Πρόσφατα άρθρα

ἐξ ἐρίων δὴ καὶ κλωστήρων καὶ ἀτράκτων

This essay examines that metaphor in the context of the political and war situation at the time Lysistrata was first performed. It considers traditional gender roles in the fifth-century Greek polis and Lysistrata’s inversion of those roles in her weaving analogy. Aristophanes’ comedic purpose in the weaving speech, in Lysistrata as a whole, and more generally across his corpus is examined. In addition, some observations are made about the sound pattern of Lysistrata’s speech and, in a personal argument, a speculative suggestion is advanced that the audience might have associated her cadences with the familiar rhythms of a domestic weaving loom.

ἐξ ἐρίων δὴ καὶ κλωστήρων καὶ ἀτράκτων

Examine the role of self-deception in the historical poems of Cavafy

This is a heartfelt yet rigorous and intelligent essay submitted by Sophie Prewett for the course I teach to 3rd year undergraduate Classics students at the University of Reading where I have been teaching for the last thirteen years. My course bears the title 'My Mother's sin and other stories' aiming at introducing some major authors and works as well as trends in Modern Greek Poetry and Fiction from the late 19th century to the late 20th century in connection with both the history, sociocultural context and wider literary developments of their period and illustrating attitudes to the ancient past in the work of some selected poets and novelists. All texts are taught from English translations. My students take this course as optional and for the majority a whole new world of hidden Modern Greek treasures is unveiled. Many have called the experience of my course as 'a breath of fresh air' which i consider an ultimate credit...

Examine the role of self-deception in the historical poems of Cavafy

Hyperion or the hermit in Greece

Concept, dramaturgy and performance by Dimitra Kreps

Hyperion or the hermit in Greece

Poetics and Histories: To What Extent Did C. P. Cavafy Alter Historical Narratives, and for What Artistic Purposes?

stuident Name: Joseph Watson Module Lecturer: Dr Dimitra Tzanidaki-Kreps Date of Submission: 11/01/2016

Poetics and Histories: To What Extent Did C. P. Cavafy Alter Historical Narratives, and for What Artistic Purposes?

Η ΔΕΠΠΣ και η ελληνόγλωσση εκπαίδευση εξωτερικού

Αξιολόγηση της ελληνόγλωσσης τριτοβάθμιας εκπαίδευσης εξωτερικού στην Ελλάδα

Η ΔΕΠΠΣ και η ελληνόγλωσση εκπαίδευση εξωτερικού

Discuss the portrayal and effects of loss in the poetry of Cavafy

My Mother's Sin and Other Stories A series of lectures on Modern Greek literature taught by Dr Dimitra Tzanidaki-Kreps This is a first class essay of one of my students, Jenny Wight, who took my course this year writing beautifully on the effects of loss in Cavafy's poetry.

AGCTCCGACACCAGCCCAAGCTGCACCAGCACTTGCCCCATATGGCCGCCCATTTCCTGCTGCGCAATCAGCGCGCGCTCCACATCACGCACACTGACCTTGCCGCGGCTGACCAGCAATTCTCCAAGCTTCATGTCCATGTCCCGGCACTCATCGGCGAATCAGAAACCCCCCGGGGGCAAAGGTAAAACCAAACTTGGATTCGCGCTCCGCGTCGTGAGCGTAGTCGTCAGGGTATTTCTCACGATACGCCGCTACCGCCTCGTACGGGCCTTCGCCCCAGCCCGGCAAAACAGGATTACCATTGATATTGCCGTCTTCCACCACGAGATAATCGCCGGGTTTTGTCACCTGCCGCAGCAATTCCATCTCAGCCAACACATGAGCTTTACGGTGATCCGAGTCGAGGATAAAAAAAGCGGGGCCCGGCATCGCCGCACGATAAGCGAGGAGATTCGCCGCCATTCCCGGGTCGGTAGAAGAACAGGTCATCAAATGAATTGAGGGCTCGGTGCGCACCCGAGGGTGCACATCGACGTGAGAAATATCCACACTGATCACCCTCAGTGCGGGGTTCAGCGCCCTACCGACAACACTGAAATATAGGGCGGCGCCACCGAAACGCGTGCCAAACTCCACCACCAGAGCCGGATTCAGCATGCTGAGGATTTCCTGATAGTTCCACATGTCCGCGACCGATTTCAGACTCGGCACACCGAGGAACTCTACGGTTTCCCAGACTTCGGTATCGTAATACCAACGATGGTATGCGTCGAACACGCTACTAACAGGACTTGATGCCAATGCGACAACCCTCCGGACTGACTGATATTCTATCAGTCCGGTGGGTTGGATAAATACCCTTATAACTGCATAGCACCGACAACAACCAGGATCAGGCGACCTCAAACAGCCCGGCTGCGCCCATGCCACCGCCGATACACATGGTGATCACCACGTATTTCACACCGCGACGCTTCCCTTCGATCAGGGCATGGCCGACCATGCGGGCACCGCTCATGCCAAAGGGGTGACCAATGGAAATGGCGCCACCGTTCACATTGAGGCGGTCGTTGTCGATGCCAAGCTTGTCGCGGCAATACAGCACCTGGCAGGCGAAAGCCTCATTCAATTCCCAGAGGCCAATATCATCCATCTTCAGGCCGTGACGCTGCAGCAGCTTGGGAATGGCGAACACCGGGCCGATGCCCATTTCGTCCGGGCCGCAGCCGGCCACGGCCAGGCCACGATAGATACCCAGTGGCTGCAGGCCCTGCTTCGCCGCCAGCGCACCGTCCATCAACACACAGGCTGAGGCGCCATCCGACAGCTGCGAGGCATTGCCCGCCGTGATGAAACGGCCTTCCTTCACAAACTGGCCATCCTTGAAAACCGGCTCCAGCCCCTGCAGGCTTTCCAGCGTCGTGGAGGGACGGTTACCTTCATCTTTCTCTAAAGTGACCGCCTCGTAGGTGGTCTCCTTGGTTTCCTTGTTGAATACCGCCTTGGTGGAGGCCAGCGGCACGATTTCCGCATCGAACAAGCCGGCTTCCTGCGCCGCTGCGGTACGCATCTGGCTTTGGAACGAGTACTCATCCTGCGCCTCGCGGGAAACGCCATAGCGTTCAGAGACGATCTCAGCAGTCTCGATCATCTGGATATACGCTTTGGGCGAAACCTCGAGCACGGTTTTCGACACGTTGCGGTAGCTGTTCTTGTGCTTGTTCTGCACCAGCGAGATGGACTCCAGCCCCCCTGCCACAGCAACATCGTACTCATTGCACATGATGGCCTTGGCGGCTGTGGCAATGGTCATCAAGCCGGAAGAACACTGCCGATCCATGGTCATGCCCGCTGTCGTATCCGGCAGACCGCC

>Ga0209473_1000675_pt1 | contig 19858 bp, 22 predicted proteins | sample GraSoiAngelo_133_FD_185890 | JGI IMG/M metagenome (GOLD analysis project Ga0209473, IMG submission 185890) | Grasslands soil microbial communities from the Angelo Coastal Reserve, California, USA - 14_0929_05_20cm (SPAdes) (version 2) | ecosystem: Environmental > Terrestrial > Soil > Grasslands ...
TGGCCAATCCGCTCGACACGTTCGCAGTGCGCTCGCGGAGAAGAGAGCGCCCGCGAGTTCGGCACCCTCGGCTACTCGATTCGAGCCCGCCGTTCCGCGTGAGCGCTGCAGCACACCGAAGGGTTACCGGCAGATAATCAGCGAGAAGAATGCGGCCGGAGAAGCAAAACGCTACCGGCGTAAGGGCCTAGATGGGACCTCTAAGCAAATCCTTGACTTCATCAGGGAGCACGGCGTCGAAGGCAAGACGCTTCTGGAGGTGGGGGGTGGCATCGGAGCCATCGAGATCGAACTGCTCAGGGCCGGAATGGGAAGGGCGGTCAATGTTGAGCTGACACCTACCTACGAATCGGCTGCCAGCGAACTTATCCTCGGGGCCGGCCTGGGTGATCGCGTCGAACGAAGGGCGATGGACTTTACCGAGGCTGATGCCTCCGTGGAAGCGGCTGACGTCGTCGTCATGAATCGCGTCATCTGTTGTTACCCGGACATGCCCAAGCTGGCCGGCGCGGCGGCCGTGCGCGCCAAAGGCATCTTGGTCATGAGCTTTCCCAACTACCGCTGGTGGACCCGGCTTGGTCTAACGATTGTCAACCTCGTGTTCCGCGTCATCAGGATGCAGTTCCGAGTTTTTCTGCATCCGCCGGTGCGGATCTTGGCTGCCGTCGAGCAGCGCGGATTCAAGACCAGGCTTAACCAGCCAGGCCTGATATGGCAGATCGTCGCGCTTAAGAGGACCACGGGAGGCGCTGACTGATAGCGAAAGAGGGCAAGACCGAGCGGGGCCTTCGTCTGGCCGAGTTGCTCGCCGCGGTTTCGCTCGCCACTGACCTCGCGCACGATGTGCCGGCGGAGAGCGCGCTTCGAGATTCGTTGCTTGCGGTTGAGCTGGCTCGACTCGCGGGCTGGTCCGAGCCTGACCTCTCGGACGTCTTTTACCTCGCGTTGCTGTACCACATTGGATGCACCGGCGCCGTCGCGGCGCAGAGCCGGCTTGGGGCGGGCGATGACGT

Discuss the portrayal and effects of loss in the poetry of Cavafy

ΓΙΑΝΝΗΣ ΖΗΚΟΥΔΗΣ: Άξιον Εστί

Σκοπός της εργασίας αυτής είναι η προσέγγιση του Άξιον Εστί με ερευνητικό εργαλείο το ηρωοκεντρικό μοντέλο αφηγηματικής ανάλυσης που ανέδειξε η μακρά παράδοση συστηματικής ανάλυσης λογοτεχνικών έργων η οποία ξεκίνησε με τη μελέτη της δομής των ρωσικών παραμυθιών από τους Ρώσους φορμαλιστές στις αρχές του 20ου αιώνα και πέρασε αργότερα στους στρουκτουραλιστές και σημειολόγους θεωρητικούς της λογοτεχνίας.

ΓΙΑΝΝΗΣ ΖΗΚΟΥΔΗΣ: Άξιον Εστί

Discuss the portrayal and effects of loss in the poetry of Cavafy

My Mother's Sin and Other Stories A series of lectures on Modern Greek literature taught by Dr Dimitra Tzanidaki-Kreps This is a first class essay of one of my students, Jenny Wight, who took my course this year writing beautifully on the effects of loss in Cavafy's poetry.

Discuss the portrayal and effects of loss in the poetry of Cavafy

Μεταπτυχιακό εξ αποστάσεως πρόγραμμα για τη Διδασκαλία της Ελληνικής ως Δεύτερης/Ξένης Γλώσσας (Παν. Λευκωσίας - ΚΕΓ)

Το Πανεπιστήμιο Λευκωσίας σε συνεργασία με το Κέντρο Ελληνικής Γλώσσας διοργανώνει μεταπτυχιακό πρόγραμμα "Διδασκαλία της Ελληνικής ως Δεύτερης/Ξένης Γλώσσας (MA, 3 εξάμηνα) - Εξ Αποστάσεως".

Μεταπτυχιακό εξ αποστάσεως πρόγραμμα για τη Διδασκαλία της Ελληνικής ως Δεύτερης/Ξένης Γλώσσας (Παν. Λευκωσίας - ΚΕΓ)

BIRZEIT UNIVERSITY - Παλαιστίνη

Ευαγγελία Καφφέ-Αλαούνε BIRZEIT UNIVERSITY Αγγλόφωνο Πανεπιστήμιο όπου διδάσκονται τα ν.ε

BIRZEIT UNIVERSITY - Παλαιστίνη

Introduction to Modern Greek Literature (Cavafy)

tzanidaki writes, "Ergasia tis Gemma Lock, 2etous foititrias sto mathima:
Introduction to Modern Greek Literature
Lecturer: Dr Dimitra Tzanidaki-Kreps, University of Reading, Department of Classics
"

22 Απριλίου 2008